Many moths are rare or threatened in the UK. Some have already become extinct here and others occur on only a single site, or have undergone large declines in their populations and distributions over recent decades.
All is not lost, however, even for the rarest or most threatened moths. There are an increasing number of examples of species saved by conservation action in the UK.
The New Forest Burnet (pictured left), for example, survives at a single UK site, in western Scotland. The colony had declined severely until, in 1990, the total British population was estimated to be only 20 individuals and seemed doomed to extinction. However, the simple conservation action of installing fencing reduced sheep grazing on the site and led to a spectacular recovery. In 2003, over 8,500 New Forest Burnet moths were flying at the site.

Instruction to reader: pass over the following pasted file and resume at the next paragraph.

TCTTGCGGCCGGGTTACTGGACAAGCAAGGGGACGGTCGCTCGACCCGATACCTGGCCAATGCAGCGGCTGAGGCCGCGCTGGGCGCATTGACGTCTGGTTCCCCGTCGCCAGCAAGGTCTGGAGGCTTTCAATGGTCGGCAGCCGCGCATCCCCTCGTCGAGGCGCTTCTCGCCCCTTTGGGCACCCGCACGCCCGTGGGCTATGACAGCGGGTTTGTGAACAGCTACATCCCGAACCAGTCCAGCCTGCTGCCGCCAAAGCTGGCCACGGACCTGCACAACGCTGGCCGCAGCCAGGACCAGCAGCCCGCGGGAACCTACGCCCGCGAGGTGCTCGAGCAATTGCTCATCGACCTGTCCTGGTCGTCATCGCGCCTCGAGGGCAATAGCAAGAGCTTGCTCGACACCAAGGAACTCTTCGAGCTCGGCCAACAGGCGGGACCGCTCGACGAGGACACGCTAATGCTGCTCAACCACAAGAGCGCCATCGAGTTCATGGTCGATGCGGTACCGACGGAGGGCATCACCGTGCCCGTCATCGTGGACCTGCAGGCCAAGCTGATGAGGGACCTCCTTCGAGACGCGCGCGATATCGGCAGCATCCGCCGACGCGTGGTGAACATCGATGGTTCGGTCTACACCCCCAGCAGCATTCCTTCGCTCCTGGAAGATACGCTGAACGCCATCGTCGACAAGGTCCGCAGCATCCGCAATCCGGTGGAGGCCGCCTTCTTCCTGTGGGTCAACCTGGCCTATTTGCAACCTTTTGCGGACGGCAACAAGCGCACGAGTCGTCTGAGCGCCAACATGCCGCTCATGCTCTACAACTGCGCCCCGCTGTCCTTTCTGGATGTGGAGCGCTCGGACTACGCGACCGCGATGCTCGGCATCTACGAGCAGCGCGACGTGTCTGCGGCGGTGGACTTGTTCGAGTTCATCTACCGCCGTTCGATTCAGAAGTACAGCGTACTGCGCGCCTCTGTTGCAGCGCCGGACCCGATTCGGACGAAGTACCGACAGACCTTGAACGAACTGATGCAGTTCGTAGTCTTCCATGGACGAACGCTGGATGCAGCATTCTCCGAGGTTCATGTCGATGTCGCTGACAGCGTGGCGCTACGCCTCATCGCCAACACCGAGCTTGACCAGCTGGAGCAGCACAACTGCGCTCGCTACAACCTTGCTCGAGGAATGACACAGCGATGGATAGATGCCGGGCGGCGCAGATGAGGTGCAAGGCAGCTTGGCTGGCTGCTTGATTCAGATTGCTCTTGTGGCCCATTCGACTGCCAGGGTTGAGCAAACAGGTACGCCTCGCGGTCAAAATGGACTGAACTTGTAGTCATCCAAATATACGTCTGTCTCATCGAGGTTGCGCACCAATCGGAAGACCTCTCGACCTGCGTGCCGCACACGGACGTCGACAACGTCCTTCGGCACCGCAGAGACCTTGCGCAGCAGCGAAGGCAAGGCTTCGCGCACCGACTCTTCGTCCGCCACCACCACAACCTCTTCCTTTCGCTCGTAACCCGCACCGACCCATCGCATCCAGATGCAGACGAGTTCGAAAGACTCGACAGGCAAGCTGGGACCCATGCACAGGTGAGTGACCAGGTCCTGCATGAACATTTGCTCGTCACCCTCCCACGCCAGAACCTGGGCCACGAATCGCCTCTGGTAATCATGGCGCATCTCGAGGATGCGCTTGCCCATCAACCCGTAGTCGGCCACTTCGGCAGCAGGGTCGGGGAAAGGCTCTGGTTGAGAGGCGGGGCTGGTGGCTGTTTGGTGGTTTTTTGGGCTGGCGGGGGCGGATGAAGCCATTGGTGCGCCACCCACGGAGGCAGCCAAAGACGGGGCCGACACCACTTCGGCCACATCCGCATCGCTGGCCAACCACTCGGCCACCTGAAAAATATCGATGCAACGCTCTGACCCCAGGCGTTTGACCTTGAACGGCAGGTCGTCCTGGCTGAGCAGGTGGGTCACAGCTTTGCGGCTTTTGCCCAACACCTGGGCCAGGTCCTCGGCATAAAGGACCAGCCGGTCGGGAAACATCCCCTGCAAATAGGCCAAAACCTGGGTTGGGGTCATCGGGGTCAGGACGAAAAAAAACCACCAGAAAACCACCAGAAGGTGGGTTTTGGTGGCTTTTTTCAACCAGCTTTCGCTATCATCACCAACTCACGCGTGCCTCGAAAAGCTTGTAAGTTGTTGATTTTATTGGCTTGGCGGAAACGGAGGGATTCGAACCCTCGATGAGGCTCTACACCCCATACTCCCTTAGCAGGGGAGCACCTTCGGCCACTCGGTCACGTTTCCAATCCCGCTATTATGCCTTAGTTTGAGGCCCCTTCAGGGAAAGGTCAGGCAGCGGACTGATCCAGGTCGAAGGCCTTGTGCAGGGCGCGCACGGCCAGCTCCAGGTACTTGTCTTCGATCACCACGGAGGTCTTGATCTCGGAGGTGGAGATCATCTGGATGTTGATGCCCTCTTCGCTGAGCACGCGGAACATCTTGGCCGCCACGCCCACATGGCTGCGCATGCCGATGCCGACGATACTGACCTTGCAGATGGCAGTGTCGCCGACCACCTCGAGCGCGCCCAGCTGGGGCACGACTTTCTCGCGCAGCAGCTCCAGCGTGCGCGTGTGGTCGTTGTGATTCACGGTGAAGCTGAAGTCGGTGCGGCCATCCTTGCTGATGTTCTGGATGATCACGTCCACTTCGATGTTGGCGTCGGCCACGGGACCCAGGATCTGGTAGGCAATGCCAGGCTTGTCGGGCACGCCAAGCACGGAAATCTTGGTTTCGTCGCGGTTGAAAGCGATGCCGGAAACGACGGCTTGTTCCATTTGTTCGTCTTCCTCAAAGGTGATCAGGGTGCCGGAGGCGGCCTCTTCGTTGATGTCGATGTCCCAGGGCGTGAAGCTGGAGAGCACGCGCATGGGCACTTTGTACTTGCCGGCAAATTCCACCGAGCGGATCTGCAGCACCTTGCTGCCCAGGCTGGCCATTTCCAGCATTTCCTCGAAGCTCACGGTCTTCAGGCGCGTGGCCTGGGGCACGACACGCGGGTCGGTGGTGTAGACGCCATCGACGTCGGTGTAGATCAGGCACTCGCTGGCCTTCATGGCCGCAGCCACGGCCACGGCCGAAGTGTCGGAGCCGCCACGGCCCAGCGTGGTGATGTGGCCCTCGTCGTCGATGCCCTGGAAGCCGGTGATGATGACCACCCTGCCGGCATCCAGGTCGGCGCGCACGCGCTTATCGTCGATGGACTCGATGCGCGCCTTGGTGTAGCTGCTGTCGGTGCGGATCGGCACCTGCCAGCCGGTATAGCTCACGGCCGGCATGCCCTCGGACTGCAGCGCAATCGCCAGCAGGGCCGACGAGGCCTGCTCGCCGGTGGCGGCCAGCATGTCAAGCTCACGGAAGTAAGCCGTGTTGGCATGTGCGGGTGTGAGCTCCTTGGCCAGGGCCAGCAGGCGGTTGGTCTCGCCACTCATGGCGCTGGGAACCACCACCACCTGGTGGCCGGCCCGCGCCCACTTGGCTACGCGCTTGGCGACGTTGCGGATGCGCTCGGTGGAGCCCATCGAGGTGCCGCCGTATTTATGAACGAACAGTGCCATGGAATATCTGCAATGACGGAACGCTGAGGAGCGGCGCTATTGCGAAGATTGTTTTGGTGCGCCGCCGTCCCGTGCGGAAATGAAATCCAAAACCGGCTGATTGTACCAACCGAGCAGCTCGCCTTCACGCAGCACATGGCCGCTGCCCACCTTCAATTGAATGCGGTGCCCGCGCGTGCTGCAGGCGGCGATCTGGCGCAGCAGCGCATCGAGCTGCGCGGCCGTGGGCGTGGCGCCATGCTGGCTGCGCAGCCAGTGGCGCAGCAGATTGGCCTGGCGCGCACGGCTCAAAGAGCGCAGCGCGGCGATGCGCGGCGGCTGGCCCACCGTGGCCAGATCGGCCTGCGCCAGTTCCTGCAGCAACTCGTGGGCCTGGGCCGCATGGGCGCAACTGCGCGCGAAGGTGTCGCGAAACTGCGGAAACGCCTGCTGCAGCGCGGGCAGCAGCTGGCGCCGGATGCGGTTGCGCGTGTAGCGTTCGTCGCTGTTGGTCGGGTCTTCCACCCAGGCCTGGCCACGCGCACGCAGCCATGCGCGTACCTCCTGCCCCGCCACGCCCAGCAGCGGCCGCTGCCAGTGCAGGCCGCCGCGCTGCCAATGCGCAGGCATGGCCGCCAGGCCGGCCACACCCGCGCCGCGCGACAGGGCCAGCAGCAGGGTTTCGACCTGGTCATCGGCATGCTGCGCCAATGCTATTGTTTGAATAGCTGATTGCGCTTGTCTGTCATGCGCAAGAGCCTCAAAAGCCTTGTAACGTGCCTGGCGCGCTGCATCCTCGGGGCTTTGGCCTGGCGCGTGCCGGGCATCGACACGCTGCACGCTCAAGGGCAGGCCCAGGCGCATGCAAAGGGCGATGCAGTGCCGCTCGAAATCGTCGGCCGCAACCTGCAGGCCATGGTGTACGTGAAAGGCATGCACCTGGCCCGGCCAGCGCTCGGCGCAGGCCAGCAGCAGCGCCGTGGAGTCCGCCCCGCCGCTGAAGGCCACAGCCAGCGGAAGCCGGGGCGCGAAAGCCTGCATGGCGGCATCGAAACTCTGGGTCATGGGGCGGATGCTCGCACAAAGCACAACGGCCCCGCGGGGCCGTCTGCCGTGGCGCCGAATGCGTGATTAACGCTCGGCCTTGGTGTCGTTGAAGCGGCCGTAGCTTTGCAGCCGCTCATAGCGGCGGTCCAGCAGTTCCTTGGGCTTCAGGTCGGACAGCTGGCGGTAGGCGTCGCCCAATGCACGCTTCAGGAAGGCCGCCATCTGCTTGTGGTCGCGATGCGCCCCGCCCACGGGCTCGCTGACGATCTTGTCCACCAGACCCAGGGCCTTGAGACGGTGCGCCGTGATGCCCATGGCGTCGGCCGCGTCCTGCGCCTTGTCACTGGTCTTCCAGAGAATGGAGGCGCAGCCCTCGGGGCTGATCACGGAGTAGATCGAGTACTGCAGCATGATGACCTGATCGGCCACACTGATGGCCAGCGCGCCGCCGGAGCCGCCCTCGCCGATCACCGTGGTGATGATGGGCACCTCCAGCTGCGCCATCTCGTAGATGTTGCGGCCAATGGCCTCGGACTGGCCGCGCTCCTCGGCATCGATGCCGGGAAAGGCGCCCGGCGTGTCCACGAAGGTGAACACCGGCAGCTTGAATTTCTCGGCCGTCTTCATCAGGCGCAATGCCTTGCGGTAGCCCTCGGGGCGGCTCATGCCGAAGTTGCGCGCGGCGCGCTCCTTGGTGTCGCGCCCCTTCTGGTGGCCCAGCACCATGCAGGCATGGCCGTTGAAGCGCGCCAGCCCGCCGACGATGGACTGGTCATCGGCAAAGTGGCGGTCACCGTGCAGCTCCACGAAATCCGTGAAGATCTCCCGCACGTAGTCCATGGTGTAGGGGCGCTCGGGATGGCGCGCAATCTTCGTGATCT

A lack of detailed knowledge about what some moths need is a real problem for conservation. In the case of the Fisher's Estuarine Moth, a rare moth of coastal grassland in south-east England, years of intensive study into the ecological requirements and life history of the species were required prior to any conservation action being taken. Such research led to the creation of new breeding habitat for the moth and then to the establishment of new colonies. With more colonies, spread over a wider area and further away from threats posed by rising sea levels, the moth now has a more secure long-term future.
Other successful examples of moth conservation include the Netted Carpet (pictured left) in the Lake District, Barberry Carpet (pictured right) in southern England and Black-veined Moth in Kent (pictured top right).